Today at lunch, Don Quixote and I ended up talking about predestination and free will. Along the way we touched upon whether prayers are necessary (if God is omniscient, doesn’t he already know what we want?) and funerals (definitely for the living, although one doesn’t want to disrespect the dead). We also talked about the Christian concept of Grace, and the Puritan ethos of living a “holier than thou” lifestyle so as to make it clear to the neighbors that one had indeed embraced Christ and, presumably, been embraced right back. (I know that’s a bit facetious and facile, but I’m assuming you all are reasonably familiar with the Puritan’s religious doctrine, religious practices, and lifestyles.)
We eventually ended up talking about the fact that God’s enormity makes him unknowable — yet so many are nevertheless certain that they can speak for God, predict his actions, and know his desires. In that context, a little paradox flashed into my brain. Pagan gods, rather consistently, are very human, and usually not in a very nice way. If you cast your mind over the Greek and Roman panoply, you’ll see that the gods were greedy, lustful, vengeful, jealous, mischievous, vindictive, and impulsive. And always, these characteristics showed themselves randomly. The one consistent thing about the pagan gods was that they were unpredictable, arbitrary, and capricious. For all that they mimicked human behaviors, they were impossible to understand. One could only try to avoid and placate them. For that reason, just like the children of abusive parents, pagan worshippers weren’t motivated by morality. Rather, their goal, always, was to avoid abuse, no matter what it took.
The Jewish God was a different thing altogether. Although abstract and invisible (no beautiful Aphrodite, thunderbolt-toting Zeus, or chariot-driving Apollo), the Jewish God did something unthinkable in the pagan world: he entered into a fixed contract with his Chosen People. He imposed an obligation upon himself to make these people his own and, in return, he imposed upon them a few specific, overarching moral rules (the commandments) and a raft of behavioral rules. He never promised that his behavior would be comprehensible, but he make it clear that, if the Jews followed the rules, they would be his Chosen People and would not be at fault for the unknowable events that might affect their lives.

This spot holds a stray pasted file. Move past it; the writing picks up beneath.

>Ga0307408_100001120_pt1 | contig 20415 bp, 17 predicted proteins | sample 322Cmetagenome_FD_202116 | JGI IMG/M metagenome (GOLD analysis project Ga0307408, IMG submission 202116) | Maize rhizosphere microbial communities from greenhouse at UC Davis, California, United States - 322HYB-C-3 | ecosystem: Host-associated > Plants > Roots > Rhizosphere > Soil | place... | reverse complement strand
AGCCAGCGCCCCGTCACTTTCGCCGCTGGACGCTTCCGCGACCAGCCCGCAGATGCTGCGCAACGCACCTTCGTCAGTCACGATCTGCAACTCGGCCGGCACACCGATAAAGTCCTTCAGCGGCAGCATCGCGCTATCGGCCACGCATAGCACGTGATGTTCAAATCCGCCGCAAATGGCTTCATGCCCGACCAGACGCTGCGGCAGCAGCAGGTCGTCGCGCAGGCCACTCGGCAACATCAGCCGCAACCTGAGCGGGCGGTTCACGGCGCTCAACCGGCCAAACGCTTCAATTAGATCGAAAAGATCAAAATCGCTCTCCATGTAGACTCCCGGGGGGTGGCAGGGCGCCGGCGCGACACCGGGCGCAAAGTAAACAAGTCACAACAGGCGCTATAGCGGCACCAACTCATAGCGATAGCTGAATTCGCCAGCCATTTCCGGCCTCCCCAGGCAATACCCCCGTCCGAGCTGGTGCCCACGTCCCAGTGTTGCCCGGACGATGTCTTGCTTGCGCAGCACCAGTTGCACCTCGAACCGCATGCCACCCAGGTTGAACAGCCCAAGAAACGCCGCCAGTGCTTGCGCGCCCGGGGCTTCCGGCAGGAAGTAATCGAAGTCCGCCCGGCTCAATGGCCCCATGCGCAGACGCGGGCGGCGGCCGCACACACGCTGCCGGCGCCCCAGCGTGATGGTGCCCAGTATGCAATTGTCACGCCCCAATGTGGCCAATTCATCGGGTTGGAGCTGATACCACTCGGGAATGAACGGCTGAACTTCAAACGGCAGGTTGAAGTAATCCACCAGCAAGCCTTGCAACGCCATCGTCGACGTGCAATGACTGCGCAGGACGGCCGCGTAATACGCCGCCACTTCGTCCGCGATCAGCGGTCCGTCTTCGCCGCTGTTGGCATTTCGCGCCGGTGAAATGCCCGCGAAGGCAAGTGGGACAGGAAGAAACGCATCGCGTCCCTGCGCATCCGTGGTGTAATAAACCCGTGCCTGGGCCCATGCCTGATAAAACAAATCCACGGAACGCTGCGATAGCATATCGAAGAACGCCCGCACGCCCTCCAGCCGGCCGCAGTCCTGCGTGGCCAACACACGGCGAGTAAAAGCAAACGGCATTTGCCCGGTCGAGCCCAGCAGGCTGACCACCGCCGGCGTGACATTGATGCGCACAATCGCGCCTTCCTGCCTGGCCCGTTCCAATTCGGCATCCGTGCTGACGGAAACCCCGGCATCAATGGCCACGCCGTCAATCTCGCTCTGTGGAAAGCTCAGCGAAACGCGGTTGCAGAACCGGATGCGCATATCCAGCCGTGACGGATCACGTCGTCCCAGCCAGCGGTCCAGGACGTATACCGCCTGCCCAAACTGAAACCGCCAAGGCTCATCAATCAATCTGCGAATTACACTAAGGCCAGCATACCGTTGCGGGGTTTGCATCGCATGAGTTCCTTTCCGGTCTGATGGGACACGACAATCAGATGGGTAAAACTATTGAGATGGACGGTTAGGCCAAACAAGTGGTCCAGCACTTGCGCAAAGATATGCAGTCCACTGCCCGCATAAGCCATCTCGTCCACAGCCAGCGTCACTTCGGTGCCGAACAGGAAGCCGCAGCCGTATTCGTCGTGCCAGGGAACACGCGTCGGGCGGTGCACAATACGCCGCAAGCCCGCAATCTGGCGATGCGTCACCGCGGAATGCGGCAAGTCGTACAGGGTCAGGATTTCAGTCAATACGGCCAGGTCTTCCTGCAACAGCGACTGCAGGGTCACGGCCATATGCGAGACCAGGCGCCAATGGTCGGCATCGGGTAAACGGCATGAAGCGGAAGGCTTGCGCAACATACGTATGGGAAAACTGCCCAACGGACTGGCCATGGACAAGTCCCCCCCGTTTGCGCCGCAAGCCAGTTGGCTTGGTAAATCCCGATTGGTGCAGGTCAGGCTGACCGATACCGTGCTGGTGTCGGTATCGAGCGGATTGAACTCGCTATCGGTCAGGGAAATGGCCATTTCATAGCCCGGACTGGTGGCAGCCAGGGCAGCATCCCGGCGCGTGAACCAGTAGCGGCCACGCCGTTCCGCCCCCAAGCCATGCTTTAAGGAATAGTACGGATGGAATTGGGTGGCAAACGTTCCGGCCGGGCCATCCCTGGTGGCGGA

The irony, of course, is that humans, being human, haven’t been able to resist analyzing these practical and ethical obligations in an effort to reach into God’s mind and personality. “If he tells us to do X, that must mean that he is (or wants) Y.“ The pagans didn’t bother to try to figure their gods out. Doing so was like trying to herd cats or collect soap bubbles. The Judeo-Christian God, though, by presenting humans with a rational template of behavior, gave the illusion that he is knowable.
As it happens, I don’t believe God can be knowable. All we can do if we’re religious is follow the rules (whether Jewish or Christian), and take comfort from the fact that we’re holding up our side of the covenant.
Incidentally, because I can’t resist a bit of punditry myself, would it be too obvious if I suggested here that modern pagans, who rejoice in the “Progressive Environmentalist” label, engage in behaviors very similar to that practiced by the Greeks and Romans, in thrall to their own unpredictable earth goddess? Because the earth they worship imposes no fixed moral standards or behavioral codes on them, they constantly take her temperature, trying to figure out if she’s running too hot or too cold. And if the results of these investigations frighten them, they desperately try to placate her.
The human sacrifices the new pagans make aren’t as immediate as they once were — no people lobbed into swamps, buried in pits, tossed in volcanoes, or creatively eviscerated — but they’re just as real. Thanks to the new pagans’ decision to abandon the petroleum products that have served us so long and so well, and their desperate move to turn crops into energy, rather than food, they’ve created starvation and unrest throughout the world. (It’s been a while, but it’s worth remembering that Egypt was ripe for unrest because of skyrocketing food prices caused, in part, by the fact that food crops have been diverted to ethanol.) If the immolation of large parts of the Middle East doesn’t count as a sizable human sacrifice to the unreliable, arbitrary and capricious Gaia, I don’t know what does.
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